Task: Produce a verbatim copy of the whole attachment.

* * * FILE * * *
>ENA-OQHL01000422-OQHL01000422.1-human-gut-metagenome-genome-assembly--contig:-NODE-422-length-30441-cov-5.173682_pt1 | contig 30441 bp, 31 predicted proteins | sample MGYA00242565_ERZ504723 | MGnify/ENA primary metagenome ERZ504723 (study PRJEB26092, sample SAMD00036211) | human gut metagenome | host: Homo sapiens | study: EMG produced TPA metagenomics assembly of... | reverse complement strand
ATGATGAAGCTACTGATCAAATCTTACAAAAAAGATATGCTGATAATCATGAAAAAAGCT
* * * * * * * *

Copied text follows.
>ENA-OQHL01000422-OQHL01000422.1-human-gut-metagenome-genome-assembly--contig:-NODE-422-length-30441-cov-5.173682_pt1 | contig 30441 bp, 31 predicted proteins | sample MGYA00242565_ERZ504723 | MGnify/ENA primary metagenome ERZ504723 (study PRJEB26092, sample SAMD00036211) | human gut metagenome | host: Homo sapiens | study: EMG produced TPA metagenomics assembly of... | reverse complement strand
ATGATGAAGCTACTGATCAAATCTTACAAAAAAGATATGCTGATAATCATGAAAAAAGCT